Chakrabarti, who once worked as a lawyer in the Home Office, explains: "If you throw live frogs into a pan of boiling water, they will sensibly jump out and save themselves. If you put them in a pan of cold water and gently apply heat until the water boils they will lie in the pan and boil to death. It's like that." In Blair you see the champion frog boiler of modern times. He is also a lawyer who suffers acute impatience with the processes of the law. In one of his e-mails to me he painted a lurid—and often true—picture of the delinquency in some of Britain's poorer areas, as well as the helplessness of the victims. His response to the problem of societal breakdown was to invent a new category of restraint called the Anti-Social Behaviour Order, or ASBO. "Please speak to the victims of this menace," he wrote.
"They are people whose lives have been turned into a daily hell. Suppose they live next door to someone whose kids are out of control: who play their music loud until 2 a.m.; who vilify anyone who asks them to stop; who are often into drugs or alcohol? Or visit a park where children can't play because of needles, used condoms, and hooligans hanging around.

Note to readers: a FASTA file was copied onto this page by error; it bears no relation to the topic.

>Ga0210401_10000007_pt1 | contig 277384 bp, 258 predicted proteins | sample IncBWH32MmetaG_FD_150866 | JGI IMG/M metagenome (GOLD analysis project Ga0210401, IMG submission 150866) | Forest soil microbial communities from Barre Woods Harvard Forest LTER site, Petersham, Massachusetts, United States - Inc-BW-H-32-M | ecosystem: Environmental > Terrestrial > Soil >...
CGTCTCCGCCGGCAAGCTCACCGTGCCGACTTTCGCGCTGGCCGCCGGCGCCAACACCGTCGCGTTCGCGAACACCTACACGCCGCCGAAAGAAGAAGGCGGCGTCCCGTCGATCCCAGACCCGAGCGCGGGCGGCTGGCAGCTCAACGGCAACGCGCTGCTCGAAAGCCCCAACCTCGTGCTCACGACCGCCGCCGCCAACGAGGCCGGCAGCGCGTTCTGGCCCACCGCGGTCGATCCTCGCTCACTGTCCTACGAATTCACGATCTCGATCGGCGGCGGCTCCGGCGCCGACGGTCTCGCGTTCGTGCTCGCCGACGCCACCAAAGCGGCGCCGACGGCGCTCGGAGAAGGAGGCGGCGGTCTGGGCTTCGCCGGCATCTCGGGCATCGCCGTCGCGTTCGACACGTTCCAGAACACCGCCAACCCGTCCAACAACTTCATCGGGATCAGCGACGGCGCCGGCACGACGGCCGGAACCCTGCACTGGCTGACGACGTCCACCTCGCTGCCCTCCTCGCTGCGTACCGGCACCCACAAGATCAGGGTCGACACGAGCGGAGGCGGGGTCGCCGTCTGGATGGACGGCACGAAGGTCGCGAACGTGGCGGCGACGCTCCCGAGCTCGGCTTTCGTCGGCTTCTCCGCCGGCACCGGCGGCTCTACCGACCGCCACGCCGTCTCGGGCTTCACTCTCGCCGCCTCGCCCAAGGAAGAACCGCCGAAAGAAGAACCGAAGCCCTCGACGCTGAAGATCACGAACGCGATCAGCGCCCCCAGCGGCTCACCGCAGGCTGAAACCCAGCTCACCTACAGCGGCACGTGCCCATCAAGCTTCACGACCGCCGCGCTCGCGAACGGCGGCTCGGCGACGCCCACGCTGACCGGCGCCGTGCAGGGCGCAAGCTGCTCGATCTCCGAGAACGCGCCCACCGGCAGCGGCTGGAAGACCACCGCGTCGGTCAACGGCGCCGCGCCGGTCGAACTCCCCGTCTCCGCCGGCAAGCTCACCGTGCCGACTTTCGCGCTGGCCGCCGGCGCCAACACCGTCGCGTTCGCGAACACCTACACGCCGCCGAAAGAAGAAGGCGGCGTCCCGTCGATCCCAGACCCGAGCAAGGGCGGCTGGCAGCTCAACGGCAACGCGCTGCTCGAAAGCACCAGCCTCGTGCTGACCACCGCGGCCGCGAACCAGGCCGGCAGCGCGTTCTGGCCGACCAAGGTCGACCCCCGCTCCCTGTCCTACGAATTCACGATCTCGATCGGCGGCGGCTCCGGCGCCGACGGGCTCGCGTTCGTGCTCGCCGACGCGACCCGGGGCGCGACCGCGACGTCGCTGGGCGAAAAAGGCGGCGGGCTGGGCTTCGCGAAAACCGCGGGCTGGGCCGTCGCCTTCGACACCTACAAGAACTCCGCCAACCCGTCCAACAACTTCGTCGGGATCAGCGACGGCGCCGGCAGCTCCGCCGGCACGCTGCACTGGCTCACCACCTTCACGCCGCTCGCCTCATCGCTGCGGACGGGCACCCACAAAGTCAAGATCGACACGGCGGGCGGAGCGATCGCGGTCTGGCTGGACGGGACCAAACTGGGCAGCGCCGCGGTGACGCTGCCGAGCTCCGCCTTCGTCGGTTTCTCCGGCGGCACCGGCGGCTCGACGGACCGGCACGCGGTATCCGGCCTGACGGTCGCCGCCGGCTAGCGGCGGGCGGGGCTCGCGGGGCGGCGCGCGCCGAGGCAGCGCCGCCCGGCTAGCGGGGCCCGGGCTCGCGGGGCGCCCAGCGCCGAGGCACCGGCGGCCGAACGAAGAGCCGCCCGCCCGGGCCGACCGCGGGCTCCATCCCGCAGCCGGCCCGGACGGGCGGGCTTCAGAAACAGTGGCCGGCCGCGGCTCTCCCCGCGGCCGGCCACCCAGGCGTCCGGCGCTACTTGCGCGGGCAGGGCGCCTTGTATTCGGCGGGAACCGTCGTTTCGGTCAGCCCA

"It is true that, in theory, each of these acts is a crime for which the police could prosecute. In practice, they don't. It would involve in each case a disproportionate amount of time, money and commitment for what would be, for any single act, a low-level sentence. Instead, they can now use an ASBO or a parenting order or other measures that attack not an offence but behaviour that causes harm and distress to people, and impose restrictions on the person doing it, breach of which would mean they go to prison."
How the ASBO works is that a complaint is lodged with a magistrate's court—the lowest level of court in Britain—which names an individual or parent of a child who is said to be the source of antisocial behavior. The actions which cause the trouble do not have to be illegal in themselves before an ASBO is granted and the court insists on the cessation of that behavior—which may be nothing more than walking a dog, playing music, or shouting in the street. It is important to understand that the standards of evidence are much lower here than in a normal court hearing because hearsay—that is, rumor and gossip—is admissible. If a person is found to have broken an ASBO, he or she is liable to a maximum of five years in prison, regardless of whether the act is in itself illegal. So, in effect, the person is being punished for disobedience to the state.
Blair is untroubled by the precedent that this law might offer a real live despot, or by the fact that ASBOs are being used to stifle legitimate protest, and indeed, in his exchange with me, he seemed to suggest that he was considering a kind of super-ASBO for more serious criminals to "harry, hassle and hound them until they give up or leave the country." It was significant that nowhere in this rant did he mention the process of law or a court.